Customer service: How brands like Ryanair have taken it from ugly sister to Cinderella

 
Anne Marie Forsyth
Customer experience was once the ugly sister (Source: Getty)

During our annual convention on customer service in Glasgow next month, one of the key speakers will be Carol Anne O’Neill of Ryanair.

This might strike you as ironic given the budget airline’s historically poor reputation for pared down, no frills customer service.

But it’s a clear sign of how the times are a changin’ and of the growing importance brands are placing on the need to serve their customers well — and to do so consistently — if they are to protect their bottom line.

The fact that Carol is head of sales and marketing reinforces how, in today’s digitally connected world, one where positive and negative customer sentiment can travel at light speeds, the balance of power has shifted away from the traditional ‘push’ mentality of brands to the customer experience — one that is founded on a two-way conversation.

Increasingly, brands are now tuned into the fact that if they perform well throughout the customer experience, and across multiple channels, the result is the very best marketing possible: repeat business and word of mouth — or, as the cliché now goes, mouse.

Once the ugly sister to sales and marketing, an unwanted overhead and necessary evil, it’s fair to say customer service has now evolved into brands’ Cinderella.

But getting customer service right today is no small challenge. The advent of digital has fragmented the way we communicate with companies: from Twitter, Facebook and live chat to email, Skype and countless other real-time channels.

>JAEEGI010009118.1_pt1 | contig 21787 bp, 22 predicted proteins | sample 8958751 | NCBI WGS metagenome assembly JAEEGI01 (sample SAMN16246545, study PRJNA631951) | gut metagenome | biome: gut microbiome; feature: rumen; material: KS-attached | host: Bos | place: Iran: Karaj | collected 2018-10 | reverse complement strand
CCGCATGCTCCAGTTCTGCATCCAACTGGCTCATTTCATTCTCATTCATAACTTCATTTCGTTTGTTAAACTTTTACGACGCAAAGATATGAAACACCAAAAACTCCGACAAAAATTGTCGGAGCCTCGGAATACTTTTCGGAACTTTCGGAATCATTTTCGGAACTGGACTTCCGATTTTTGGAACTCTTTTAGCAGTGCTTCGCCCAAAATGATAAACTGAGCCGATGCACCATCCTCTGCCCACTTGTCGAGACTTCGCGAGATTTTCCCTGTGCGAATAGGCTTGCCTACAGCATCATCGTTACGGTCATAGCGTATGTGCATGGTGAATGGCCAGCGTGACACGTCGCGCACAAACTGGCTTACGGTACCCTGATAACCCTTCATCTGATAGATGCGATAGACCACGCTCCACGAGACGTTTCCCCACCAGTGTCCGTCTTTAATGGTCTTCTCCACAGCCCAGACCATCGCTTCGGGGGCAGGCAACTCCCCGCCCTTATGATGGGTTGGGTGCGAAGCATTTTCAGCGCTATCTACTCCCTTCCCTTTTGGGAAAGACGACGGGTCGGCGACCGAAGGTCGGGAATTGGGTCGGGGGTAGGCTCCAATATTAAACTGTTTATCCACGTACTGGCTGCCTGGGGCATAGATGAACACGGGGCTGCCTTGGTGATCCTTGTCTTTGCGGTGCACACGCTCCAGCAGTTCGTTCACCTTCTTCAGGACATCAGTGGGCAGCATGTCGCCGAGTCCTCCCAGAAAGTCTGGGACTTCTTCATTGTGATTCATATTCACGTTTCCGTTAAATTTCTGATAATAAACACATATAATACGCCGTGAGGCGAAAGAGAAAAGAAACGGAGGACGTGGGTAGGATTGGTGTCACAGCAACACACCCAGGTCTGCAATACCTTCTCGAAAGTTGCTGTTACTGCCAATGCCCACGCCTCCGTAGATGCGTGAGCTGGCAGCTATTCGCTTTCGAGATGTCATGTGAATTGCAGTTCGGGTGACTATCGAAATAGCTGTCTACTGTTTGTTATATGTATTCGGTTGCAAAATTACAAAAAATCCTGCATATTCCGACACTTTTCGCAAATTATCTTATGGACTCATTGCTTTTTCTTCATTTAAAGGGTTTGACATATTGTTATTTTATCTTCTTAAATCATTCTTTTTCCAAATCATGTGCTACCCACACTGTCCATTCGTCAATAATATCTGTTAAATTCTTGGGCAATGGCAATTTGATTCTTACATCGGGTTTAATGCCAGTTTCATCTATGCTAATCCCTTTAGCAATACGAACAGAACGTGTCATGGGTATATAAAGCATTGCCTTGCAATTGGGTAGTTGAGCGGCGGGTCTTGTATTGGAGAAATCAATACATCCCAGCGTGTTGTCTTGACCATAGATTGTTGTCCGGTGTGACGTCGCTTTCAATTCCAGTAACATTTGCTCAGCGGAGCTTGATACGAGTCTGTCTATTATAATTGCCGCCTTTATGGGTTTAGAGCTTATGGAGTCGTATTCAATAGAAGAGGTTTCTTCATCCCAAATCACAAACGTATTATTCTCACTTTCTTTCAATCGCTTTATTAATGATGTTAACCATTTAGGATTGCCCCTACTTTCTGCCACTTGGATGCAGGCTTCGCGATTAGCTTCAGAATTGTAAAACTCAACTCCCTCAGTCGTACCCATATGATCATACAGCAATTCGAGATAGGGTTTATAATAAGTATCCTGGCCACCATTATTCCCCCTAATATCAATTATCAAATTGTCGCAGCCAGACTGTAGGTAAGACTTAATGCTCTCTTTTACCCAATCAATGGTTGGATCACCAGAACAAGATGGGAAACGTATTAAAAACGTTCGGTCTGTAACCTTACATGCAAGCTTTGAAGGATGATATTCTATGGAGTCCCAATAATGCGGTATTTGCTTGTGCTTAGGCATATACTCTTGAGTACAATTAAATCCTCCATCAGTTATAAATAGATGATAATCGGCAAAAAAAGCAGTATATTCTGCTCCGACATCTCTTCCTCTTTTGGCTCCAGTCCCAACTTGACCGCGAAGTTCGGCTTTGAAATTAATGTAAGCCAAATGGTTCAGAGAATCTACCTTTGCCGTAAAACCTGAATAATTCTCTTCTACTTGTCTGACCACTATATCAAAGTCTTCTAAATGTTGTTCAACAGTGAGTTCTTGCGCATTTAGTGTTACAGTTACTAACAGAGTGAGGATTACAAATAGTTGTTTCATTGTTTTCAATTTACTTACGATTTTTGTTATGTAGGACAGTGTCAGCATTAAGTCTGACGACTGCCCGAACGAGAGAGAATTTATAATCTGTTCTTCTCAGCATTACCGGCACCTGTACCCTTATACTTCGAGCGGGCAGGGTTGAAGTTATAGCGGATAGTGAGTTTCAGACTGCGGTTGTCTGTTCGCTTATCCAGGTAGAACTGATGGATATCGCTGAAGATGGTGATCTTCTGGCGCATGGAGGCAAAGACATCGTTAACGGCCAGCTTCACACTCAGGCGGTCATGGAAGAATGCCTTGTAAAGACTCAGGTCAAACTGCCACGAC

Neither has the traditional call centre been consigned to the dustbin of customer service history. As unbelievable as this sounds, many customers still want to talk to a real person, whether face-to-face or over the phone.

Underlining the continued need for a ‘human’ element in customer service, the supermarket Morrisons, reacting to an ever-growing number of ‘machine rage’ incidents, performed a customer service volte-face recently and brought back real, live staff to ‘express’ checkouts. Imagine that.

And with people living ever longer — the number of over 65s in the UK is expected to double to 20m in the next two decades — the demand for interaction with real people will carry on for some time yet.

It’s this need to satisfy multiple demographics through multiple channels – to “mirror the customer” — that brands are only now coming to terms with.

As a result, the challenge for companies in the years ahead is to offer the personal (for example, the phone call) alongside the impersonal (a website or app) in a streamlined, non-siloed and symbiotic relationship.

For businesses that get it right, the rewards will be as immense as the potential downside for businesses that get it wrong.

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